you keep over looking the other polymers which are prevalent on PSU cables and can be cheaply made by taking short cuts in the "recipe". like i said go look at the temp rating and not so much what a specific material "should be" (ie PVC). i sort doubt you've seen too many PSUs if you think they're all PVC cables. you mention "regulations" when its more recommended specifications. if it doesn't pass the specs - it doesn't be certified. BUT believe it or not - there are many PSUs out there that aren't certified (hello CHINA!).

and the hyperbole of "your card's on fire" can stop. i have a 980ti with a temp sensor on the backplate, right by my power connections and it hit 85c+ at stock settings ~1320 @ 1.19v with and stock cooler. i start cranking up the voltage to 1.23 and it starts tapping 95c.

go read some 3090 reviews; those back plates are burning peoples' hands. then start babbling about fires . . . :shadedshu:
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#21
Valantar
looniamyou keep over looking the other polymers which are prevalent on PSU cables and can be cheaply made by taking short cuts in the "recipe". like i said go look at the temp rating and not so much what a specific material "should be" (ie PVC). i sort doubt you've seen too many PSUs if you think they're all PVC cables. you mention "regulations" when its more recommended specifications. if it doesn't pass the specs - it doesn't be certified. BUT believe it or not - there are many PSUs out there that aren't certified (hello CHINA!).

and the hyperbole of "your card's on fire" can stop. i have a 980ti with a temp sensor on the backplate, right by my power connections and it hit 85c+ at stock settings ~1320 @ 1.19v with and stock cooler. i start cranking up the voltage to 1.23 and it starts tapping 95c.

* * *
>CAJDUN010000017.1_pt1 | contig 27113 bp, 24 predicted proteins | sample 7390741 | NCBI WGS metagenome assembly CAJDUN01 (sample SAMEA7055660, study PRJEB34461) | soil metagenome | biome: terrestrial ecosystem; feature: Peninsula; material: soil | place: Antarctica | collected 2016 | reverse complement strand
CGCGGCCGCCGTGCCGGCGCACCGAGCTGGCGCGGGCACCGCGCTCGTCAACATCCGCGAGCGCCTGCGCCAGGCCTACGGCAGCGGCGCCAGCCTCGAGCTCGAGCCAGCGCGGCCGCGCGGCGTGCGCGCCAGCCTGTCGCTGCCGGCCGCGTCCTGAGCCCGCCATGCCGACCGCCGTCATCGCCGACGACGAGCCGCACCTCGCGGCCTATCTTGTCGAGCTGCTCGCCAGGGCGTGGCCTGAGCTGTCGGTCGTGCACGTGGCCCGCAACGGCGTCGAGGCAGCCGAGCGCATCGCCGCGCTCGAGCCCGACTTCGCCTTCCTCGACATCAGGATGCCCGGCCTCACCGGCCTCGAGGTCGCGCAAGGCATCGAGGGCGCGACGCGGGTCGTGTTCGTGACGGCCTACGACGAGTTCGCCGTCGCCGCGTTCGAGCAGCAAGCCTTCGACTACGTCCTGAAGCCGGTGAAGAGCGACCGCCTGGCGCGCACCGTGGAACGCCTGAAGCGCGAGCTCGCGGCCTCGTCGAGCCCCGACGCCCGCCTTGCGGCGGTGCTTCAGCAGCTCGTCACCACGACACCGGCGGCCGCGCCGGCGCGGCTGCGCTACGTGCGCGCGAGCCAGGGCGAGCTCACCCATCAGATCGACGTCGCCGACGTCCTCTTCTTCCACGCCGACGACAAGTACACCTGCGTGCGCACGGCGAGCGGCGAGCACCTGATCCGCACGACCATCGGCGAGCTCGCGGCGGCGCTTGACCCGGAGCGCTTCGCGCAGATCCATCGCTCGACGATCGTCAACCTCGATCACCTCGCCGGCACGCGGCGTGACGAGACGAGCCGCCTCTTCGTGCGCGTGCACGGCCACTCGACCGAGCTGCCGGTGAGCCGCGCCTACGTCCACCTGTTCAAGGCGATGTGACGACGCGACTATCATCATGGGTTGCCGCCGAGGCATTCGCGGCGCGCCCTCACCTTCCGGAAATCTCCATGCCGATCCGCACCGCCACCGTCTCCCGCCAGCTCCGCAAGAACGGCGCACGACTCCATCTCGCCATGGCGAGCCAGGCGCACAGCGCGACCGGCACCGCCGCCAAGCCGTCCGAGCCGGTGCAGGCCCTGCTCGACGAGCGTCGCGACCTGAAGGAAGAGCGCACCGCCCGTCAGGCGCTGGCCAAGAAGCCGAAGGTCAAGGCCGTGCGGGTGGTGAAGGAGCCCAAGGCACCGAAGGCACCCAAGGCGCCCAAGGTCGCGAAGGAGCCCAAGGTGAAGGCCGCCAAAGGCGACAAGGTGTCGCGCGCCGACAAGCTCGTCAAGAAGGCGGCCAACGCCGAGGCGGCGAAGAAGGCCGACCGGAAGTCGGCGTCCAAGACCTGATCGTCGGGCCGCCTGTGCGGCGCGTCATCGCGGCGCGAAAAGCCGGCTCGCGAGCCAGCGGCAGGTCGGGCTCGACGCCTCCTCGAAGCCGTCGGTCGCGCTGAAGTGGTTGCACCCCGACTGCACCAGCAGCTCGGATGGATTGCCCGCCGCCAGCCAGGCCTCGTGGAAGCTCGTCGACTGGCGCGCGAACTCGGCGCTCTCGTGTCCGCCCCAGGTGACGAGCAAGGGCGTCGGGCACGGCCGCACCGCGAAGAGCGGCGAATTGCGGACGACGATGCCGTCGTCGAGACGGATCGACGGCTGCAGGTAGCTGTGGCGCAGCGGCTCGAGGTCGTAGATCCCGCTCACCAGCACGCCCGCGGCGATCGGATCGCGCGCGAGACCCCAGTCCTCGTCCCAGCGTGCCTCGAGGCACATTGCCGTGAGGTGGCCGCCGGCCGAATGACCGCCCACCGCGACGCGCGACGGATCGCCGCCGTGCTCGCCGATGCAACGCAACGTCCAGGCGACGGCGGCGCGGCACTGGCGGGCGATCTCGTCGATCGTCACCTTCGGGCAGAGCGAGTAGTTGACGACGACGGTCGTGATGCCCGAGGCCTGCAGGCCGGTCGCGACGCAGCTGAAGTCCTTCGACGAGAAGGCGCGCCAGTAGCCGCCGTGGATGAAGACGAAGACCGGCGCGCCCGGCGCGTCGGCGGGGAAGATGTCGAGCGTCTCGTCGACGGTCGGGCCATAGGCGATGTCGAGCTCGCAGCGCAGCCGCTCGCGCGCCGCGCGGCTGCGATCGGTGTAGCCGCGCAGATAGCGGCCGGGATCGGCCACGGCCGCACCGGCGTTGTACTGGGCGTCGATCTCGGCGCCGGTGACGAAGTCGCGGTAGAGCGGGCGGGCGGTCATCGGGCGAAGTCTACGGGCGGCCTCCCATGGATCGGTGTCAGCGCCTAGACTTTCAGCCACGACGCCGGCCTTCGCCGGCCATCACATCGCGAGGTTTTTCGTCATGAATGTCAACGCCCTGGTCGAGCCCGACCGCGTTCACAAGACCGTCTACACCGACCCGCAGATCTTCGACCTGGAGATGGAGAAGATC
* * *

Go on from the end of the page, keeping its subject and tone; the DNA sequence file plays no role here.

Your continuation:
go read some 3090 reviews; those back plates are burning peoples' hands. then start babbling about fires . . . :shadedshu:
A) It should be pretty clear I was specifically talking about products that are approved for sale in Western countries, not unrated ones.
B) 85C is definitely not 100, and if the actual backplate (not the PCB behind it) hits 95C, there is something seriously wrong with that design, as something is clearly not getting the cooling it needs. Even rear-mounted VRM components rated for 125C shouldn't be heating the backplate to temperatures that high. It might not be enough for anything to fail, but it nonetheless sounds like major shortcuts were taken in the design of that GPU.
C) Please learn to take a joke, and maybe chill out a bit?
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#22
looniam
ValantarA) It should be pretty clear I was specifically talking about products that are approved for sale in Western countries, not unrated ones.
B) 85C is definitely not 100, and if the actual backplate (not the PCB behind it) hits 95C, there is something seriously wrong with that design, as something is clearly not getting the cooling it needs. Even rear-mounted VRM components rated for 125C shouldn't be heating the backplate to temperatures that high. It might not be enough for anything to fail, but it nonetheless sounds like major shortcuts were taken in the design of that GPU.
C) Please learn to take a joke, and maybe chill out a bit?
A) mentioning china does not mean exclusively though if you want to frame this conveniently to western countries, then you are not including the U.S. or you no idea what fire hazards that can be bought off the shelf in both PSUs and prebuilts. (or are you now moving the goal posts to DIY only?)